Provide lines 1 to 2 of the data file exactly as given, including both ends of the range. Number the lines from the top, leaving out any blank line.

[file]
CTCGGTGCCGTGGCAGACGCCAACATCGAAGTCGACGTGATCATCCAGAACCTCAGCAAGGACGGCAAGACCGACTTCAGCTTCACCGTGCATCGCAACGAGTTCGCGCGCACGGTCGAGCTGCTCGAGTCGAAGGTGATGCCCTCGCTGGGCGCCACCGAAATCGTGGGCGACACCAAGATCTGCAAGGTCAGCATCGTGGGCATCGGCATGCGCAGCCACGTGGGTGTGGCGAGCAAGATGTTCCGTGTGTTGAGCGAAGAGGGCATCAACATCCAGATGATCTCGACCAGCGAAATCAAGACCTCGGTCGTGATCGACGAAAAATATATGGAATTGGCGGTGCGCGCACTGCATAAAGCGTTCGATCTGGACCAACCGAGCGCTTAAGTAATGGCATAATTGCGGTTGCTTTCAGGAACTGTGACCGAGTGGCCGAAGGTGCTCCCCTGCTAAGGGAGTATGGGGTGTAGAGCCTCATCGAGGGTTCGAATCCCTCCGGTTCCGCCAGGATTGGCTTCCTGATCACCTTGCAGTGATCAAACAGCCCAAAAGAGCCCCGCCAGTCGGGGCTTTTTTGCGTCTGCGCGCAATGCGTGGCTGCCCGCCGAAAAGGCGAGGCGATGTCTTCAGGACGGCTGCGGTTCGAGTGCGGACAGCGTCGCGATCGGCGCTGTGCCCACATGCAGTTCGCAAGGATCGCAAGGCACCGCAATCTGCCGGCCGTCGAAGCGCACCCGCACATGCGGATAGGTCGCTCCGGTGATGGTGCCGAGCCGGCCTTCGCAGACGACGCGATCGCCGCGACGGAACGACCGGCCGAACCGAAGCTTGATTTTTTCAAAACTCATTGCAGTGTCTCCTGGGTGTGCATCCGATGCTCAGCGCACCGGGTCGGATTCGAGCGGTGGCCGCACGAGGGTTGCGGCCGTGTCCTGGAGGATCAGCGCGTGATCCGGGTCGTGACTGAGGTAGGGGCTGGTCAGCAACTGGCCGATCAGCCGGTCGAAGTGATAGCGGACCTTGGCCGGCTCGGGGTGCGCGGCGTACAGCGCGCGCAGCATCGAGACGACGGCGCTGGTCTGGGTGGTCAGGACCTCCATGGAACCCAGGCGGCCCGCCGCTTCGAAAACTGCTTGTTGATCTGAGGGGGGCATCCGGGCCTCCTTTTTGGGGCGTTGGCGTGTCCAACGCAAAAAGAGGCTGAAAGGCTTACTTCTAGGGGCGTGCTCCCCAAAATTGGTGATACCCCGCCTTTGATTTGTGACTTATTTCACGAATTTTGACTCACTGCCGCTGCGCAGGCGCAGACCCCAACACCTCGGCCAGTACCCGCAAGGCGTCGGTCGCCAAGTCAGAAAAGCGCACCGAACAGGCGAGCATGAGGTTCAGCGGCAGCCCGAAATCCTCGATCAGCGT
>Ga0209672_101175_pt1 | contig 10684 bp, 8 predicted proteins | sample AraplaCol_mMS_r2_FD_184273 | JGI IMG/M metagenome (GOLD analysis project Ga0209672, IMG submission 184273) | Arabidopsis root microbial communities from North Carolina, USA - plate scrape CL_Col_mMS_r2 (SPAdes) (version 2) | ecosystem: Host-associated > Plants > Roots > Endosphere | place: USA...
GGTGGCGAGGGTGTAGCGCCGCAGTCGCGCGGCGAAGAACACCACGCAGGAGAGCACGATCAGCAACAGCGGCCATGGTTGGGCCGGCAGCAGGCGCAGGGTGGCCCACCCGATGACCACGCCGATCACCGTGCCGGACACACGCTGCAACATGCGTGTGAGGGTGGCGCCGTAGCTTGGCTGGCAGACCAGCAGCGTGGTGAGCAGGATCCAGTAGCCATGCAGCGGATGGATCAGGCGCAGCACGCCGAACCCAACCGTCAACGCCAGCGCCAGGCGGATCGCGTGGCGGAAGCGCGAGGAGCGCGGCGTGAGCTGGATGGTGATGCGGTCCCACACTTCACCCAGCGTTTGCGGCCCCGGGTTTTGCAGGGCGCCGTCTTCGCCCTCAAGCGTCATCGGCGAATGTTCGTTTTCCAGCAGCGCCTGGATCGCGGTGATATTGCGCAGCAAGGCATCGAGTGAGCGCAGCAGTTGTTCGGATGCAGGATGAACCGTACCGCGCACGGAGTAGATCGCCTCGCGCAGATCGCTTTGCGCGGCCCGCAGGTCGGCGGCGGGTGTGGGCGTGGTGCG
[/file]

CTCGGTGCCGTGGCAGACGCCAACATCGAAGTCGACGTGATCATCCAGAACCTCAGCAAGGACGGCAAGACCGACTTCAGCTTCACCGTGCATCGCAACGAGTTCGCGCGCACGGTCGAGCTGCTCGAGTCGAAGGTGATGCCCTCGCTGGGCGCCACCGAAATCGTGGGCGACACCAAGATCTGCAAGGTCAGCATCGTGGGCATCGGCATGCGCAGCCACGTGGGTGTGGCGAGCAAGATGTTCCGTGTGTTGAGCGAAGAGGGCATCAACATCCAGATGATCTCGACCAGCGAAATCAAGACCTCGGTCGTGATCGACGAAAAATATATGGAATTGGCGGTGCGCGCACTGCATAAAGCGTTCGATCTGGACCAACCGAGCGCTTAAGTAATGGCATAATTGCGGTTGCTTTCAGGAACTGTGACCGAGTGGCCGAAGGTGCTCCCCTGCTAAGGGAGTATGGGGTGTAGAGCCTCATCGAGGGTTCGAATCCCTCCGGTTCCGCCAGGATTGGCTTCCTGATCACCTTGCAGTGATCAAACAGCCCAAAAGAGCCCCGCCAGTCGGGGCTTTTTTGCGTCTGCGCGCAATGCGTGGCTGCCCGCCGAAAAGGCGAGGCGATGTCTTCAGGACGGCTGCGGTTCGAGTGCGGACAGCGTCGCGATCGGCGCTGTGCCCACATGCAGTTCGCAAGGATCGCAAGGCACCGCAATCTGCCGGCCGTCGAAGCGCACCCGCACATGCGGATAGGTCGCTCCGGTGATGGTGCCGAGCCGGCCTTCGCAGACGACGCGATCGCCGCGACGGAACGACCGGCCGAACCGAAGCTTGATTTTTTCAAAACTCATTGCAGTGTCTCCTGGGTGTGCATCCGATGCTCAGCGCACCGGGTCGGATTCGAGCGGTGGCCGCACGAGGGTTGCGGCCGTGTCCTGGAGGATCAGCGCGTGATCCGGGTCGTGACTGAGGTAGGGGCTGGTCAGCAACTGGCCGATCAGCCGGTCGAAGTGATAGCGGACCTTGGCCGGCTCGGGGTGCGCGGCGTACAGCGCGCGCAGCATCGAGACGACGGCGCTGGTCTGGGTGGTCAGGACCTCCATGGAACCCAGGCGGCCCGCCGCTTCGAAAACTGCTTGTTGATCTGAGGGGGGCATCCGGGCCTCCTTTTTGGGGCGTTGGCGTGTCCAACGCAAAAAGAGGCTGAAAGGCTTACTTCTAGGGGCGTGCTCCCCAAAATTGGTGATACCCCGCCTTTGATTTGTGACTTATTTCACGAATTTTGACTCACTGCCGCTGCGCAGGCGCAGACCCCAACACCTCGGCCAGTACCCGCAAGGCGTCGGTCGCCAAGTCAGAAAAGCGCACCGAACAGGCGAGCATGAGGTTCAGCGGCAGCCCGAAATCCTCGATCAGCGT
>Ga0209672_101175_pt1 | contig 10684 bp, 8 predicted proteins | sample AraplaCol_mMS_r2_FD_184273 | JGI IMG/M metagenome (GOLD analysis project Ga0209672, IMG submission 184273) | Arabidopsis root microbial communities from North Carolina, USA - plate scrape CL_Col_mMS_r2 (SPAdes) (version 2) | ecosystem: Host-associated > Plants > Roots > Endosphere | place: USA...